Why we celebrate Arbor Day

Why we celebrate Arbor Day

Julius Sterling Morton

For many of us across the United States, Arbor Day comes and goes with little fanfare or recognition. In fact, most people aren’t even aware of when and why it’s celebrated.

The first official Arbor Day celebration took place way back on April 10th, 1872 – some 147 years ago. During this inaugural celebration, it was estimated that Nebraskans planted more than one million trees to commemorate the event. A dream turned reality for J. Sterling Morton, who was a newspaper editor and former Nebraska governor who loved trees.

The Father of Arbor Day

Julius Sterling Morton spent much of his adult life writing and speaking about environmental issues and how it unified our lives. Morton and his wife were lovers of nature – filling the acreage around their Nebraska home with lush trees, shrubs and flowers of numerous varieties.

He once remarked, “Each generation takes the earth as trustees. We ought to bequeath to posterity as many forests and orchards as we have exhausted and consumed.”

He ultimately believed that every individual in American society should set aside at least one day to plant a tree. Could you imagine if everyone in your neighborhood, in your community all planted one tree each and every year what that would mean for our planet’s struggle against climate change?

The U.S. Department of Agriculture states that one acre of forest absorbs six tons of carbon dioxide and puts out four tons of oxygen. This is enough to meet the annual needs of 18 people.

The National Wildlife Federation states that there are about 60–200 million spaces along our city streets where trees could be planted. This translates to the potential to absorb 33 million more tons of CO2 every year and saving $4 billion in energy costs.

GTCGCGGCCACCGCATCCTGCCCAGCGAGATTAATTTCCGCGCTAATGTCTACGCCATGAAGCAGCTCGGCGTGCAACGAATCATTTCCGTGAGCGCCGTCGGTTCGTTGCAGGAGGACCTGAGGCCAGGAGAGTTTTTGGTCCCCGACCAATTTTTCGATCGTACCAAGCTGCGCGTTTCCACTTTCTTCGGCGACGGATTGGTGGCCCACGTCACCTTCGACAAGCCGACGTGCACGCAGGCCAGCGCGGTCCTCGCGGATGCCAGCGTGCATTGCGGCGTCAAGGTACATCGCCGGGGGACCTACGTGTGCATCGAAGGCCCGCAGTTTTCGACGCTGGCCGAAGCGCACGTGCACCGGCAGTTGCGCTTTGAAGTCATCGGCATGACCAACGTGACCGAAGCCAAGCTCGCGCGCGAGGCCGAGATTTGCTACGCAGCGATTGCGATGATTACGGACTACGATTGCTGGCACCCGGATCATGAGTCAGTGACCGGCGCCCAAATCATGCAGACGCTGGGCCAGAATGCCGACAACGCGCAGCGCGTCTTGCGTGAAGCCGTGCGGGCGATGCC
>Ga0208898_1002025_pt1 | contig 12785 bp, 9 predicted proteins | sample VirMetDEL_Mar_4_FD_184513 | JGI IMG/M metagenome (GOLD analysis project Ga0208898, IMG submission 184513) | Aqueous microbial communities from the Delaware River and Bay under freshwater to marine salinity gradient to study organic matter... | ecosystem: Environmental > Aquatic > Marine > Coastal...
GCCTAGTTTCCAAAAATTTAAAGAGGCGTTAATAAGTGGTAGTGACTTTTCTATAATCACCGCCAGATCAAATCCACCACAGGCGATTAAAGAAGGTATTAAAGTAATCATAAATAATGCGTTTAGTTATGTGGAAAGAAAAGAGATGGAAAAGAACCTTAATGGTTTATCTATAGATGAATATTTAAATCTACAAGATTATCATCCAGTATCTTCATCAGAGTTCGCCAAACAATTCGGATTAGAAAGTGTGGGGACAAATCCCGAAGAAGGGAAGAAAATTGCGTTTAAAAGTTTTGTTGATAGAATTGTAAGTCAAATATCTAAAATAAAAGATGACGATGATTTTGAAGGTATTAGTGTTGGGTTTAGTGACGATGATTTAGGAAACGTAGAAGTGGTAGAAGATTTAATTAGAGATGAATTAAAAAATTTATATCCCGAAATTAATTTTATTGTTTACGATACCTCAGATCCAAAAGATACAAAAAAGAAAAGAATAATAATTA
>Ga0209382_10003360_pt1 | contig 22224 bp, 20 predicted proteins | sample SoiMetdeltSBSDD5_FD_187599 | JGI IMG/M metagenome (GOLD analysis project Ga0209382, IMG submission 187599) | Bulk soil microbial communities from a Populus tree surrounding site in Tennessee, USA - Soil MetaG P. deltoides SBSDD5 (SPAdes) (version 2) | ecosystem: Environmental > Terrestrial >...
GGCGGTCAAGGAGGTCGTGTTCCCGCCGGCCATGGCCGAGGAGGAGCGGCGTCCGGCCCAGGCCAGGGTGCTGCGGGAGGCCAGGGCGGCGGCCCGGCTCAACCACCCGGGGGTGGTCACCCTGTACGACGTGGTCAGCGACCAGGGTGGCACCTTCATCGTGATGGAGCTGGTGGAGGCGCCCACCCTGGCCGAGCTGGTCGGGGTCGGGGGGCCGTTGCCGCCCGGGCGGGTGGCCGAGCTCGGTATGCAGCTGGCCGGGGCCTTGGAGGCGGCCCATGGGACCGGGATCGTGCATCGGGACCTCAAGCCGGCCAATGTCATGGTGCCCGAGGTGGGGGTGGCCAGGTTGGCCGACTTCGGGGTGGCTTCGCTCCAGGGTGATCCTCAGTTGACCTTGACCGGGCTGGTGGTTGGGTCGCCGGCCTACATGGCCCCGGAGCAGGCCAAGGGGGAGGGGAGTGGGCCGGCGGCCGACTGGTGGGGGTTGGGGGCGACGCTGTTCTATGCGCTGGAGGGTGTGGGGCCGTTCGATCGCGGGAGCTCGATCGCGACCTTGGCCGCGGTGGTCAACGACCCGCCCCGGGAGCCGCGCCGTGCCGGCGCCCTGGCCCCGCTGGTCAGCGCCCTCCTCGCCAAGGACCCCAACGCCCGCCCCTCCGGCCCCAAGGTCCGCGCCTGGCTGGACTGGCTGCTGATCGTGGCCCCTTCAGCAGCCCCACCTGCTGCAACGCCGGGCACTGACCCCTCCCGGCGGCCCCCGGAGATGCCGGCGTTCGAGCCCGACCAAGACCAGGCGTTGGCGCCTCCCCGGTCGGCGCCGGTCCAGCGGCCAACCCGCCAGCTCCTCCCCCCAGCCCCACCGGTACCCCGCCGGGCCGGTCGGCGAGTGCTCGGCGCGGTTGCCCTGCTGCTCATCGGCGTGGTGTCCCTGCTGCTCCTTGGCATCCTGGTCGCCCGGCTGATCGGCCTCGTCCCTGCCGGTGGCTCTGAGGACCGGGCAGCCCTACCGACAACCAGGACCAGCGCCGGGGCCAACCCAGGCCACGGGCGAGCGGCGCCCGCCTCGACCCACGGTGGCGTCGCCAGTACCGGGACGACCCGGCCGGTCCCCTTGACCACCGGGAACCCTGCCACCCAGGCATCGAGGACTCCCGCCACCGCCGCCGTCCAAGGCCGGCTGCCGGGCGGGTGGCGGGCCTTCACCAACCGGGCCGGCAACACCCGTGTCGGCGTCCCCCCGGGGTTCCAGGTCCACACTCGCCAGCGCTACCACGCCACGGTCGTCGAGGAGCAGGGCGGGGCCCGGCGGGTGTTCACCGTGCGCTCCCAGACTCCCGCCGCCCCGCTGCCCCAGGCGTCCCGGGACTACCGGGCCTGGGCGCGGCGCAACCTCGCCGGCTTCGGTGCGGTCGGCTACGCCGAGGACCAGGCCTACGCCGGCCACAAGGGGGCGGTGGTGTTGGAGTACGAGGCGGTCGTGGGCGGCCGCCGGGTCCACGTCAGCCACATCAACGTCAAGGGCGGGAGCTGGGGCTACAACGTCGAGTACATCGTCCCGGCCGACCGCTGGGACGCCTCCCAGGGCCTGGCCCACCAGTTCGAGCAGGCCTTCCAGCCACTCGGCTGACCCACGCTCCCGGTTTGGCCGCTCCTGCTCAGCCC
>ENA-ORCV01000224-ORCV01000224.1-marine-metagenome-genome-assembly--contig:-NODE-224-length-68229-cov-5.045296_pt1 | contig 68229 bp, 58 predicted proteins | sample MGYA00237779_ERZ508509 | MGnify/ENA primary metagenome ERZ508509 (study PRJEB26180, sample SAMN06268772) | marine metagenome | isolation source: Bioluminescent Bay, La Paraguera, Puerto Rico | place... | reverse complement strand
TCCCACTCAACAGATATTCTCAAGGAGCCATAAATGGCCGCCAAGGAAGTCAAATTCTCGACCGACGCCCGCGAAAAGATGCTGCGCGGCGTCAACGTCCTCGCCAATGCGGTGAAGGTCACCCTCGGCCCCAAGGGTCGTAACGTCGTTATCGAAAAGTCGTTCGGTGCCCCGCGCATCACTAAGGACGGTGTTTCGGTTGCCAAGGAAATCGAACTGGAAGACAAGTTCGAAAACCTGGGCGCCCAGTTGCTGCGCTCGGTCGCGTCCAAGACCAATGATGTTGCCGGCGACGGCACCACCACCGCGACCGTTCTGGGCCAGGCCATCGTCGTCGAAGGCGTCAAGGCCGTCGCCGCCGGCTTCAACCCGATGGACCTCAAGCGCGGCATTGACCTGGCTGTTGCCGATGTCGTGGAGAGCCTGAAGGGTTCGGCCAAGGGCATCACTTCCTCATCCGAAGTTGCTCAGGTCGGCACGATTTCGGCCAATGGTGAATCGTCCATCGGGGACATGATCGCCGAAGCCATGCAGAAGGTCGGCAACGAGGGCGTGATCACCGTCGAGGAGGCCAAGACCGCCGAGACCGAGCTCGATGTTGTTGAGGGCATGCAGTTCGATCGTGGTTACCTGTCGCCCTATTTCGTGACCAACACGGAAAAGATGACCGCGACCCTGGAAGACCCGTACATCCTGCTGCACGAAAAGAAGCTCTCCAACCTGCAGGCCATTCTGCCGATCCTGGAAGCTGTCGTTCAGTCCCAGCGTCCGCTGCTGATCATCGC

Morton proposed a tree-planting holiday back in January 1872 in front of the State Board of Agriculture. In 1885, Arbor Day was named a legal holiday in Nebraska and April 22, Morton’s birthday, was selected as the date for its permanent observance (eventually moving to the last Friday in April when it became a National Holiday).

Perhaps one of his greatest efforts was to educate our youth on the importance of trees in our lives and our world.

In science class he encouraged the study of ecosystems of one particular tree. In social studies one could learn about the trees of different cultures. In math class students could understand how to measure a tree’s height, crown and overall diameter. In English he hoped students would write letters to community tree planters thanking them for their efforts.

Whether you need to choose a variety of trees and shrubs for a major landscape renovation or a single tree to shade your home and lawn, remember Julius Sterling Morton.

A pioneer of his time who understood the benefits for everyone walking the earth of taking one day just to plant a tree.

For questions on lawn and tree care, contact SavATree today!